The commitment letter recognizes the growing interest in applying PFDD to development of cell and gene-based therapies, which are overseen by the Center for Biologics Evaluation and Research (CBER), in addition to its extant incorporation for small molecules and biologics. Much of FDA’s patient engagement agenda has to-date resided within the Center for Drug Research and Evaluation (CDER) and the Center for Devices and Radiological Health (CDRH).
To expand PFDD into gene and cell-based therapy reviews, the performance letter commits CBER to convening a PFDD meeting by the end of FY 2023 “to better understand patient perspectives on gene therapy products, including cell-mediated gene therapy.” The meeting will include a report and will explore whether tools or methods are needed to capture patient experience data pertaining to such therapies.
A meeting and subsequent report are not novel approaches, and under the stated timeframe, any such CBER report would likely not emerge until early 2024. However, this provision signals a recognition that CBER will need to engage more broadly in patient engagement activities and could open a door for patients and industry stakeholders to dialogue with the Center to advance development of tools focused on gene therapy applications.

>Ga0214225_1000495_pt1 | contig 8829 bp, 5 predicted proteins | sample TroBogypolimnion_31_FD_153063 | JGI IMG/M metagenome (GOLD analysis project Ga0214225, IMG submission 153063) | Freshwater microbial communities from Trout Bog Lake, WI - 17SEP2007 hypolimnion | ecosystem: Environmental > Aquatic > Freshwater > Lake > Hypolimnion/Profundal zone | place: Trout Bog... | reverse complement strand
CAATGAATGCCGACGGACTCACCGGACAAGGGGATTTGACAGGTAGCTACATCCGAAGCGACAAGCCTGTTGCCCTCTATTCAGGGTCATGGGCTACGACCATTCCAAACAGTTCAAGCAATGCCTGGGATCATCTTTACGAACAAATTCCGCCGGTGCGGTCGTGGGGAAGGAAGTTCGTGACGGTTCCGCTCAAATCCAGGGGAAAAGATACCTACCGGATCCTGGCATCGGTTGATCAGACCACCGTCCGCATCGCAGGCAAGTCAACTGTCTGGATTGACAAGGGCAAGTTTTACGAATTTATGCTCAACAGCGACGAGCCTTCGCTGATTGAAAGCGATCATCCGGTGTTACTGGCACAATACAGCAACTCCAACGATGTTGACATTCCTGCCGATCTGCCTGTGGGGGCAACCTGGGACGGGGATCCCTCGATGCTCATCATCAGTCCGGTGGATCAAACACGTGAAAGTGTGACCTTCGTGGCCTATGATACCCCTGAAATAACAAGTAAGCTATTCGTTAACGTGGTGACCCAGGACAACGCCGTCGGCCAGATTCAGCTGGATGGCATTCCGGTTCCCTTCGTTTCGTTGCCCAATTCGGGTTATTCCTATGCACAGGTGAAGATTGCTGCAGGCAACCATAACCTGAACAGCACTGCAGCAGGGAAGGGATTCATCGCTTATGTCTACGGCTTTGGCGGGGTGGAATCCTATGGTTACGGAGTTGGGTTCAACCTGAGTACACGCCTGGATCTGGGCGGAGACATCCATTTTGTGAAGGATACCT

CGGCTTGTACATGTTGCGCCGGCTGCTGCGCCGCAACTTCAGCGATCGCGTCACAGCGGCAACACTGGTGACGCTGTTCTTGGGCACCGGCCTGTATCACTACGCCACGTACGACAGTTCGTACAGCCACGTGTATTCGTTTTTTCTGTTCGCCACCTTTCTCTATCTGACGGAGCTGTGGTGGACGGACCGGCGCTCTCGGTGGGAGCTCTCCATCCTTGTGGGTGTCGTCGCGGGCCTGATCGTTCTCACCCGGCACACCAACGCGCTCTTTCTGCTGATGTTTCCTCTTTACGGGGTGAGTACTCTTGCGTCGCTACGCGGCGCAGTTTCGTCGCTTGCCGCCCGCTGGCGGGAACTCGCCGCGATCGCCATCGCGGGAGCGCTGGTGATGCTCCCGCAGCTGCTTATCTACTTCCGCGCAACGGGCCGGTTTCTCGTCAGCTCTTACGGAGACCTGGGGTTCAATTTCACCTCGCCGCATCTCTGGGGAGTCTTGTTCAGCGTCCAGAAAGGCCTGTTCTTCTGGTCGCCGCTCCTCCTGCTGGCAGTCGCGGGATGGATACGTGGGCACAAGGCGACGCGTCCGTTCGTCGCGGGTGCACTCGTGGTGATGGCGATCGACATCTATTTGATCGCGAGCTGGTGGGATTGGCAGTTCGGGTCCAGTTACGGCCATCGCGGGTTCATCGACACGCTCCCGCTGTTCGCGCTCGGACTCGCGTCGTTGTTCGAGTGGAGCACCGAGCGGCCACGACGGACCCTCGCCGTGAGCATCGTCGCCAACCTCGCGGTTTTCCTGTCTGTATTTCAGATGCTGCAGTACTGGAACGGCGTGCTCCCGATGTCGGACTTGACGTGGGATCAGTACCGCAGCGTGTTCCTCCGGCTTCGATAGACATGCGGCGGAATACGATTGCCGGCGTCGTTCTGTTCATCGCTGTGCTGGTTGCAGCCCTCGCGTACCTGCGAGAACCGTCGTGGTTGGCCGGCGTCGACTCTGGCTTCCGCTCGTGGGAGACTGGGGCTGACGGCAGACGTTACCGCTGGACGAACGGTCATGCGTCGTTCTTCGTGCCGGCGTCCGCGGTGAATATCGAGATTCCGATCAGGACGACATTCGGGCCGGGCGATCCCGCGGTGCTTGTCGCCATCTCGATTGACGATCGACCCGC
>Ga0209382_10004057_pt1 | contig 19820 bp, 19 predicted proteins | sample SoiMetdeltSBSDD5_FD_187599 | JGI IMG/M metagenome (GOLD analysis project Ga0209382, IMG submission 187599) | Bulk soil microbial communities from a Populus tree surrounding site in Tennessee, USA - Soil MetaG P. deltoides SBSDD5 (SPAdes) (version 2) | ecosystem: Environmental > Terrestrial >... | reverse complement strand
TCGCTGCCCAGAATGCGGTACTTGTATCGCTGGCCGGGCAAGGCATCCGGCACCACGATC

Beyond this performance metric, the commitment letter includes several other criteria that FDA says “will build on the successes of its efforts on Patient Focused Drug Development (PFDD), benefit-risk assessment in regulatory decision making, and the drug development tools qualification pathway for biomarkers.” Specific metrics contained in the letter include:
- Consulting with external experts by using the Intergovernmental Personnel Act to support review of patient experience data.
- Expanding outreach to internal personnel and sponsors, including with guidances, to build understanding and use of such approaches in regulatory reviews.
- Issue a Request for Information (RFI) by June 2023 on “methodological issues, including the submission and evaluation of patient experience data in the context of the benefit-risk assessment and product labeling.”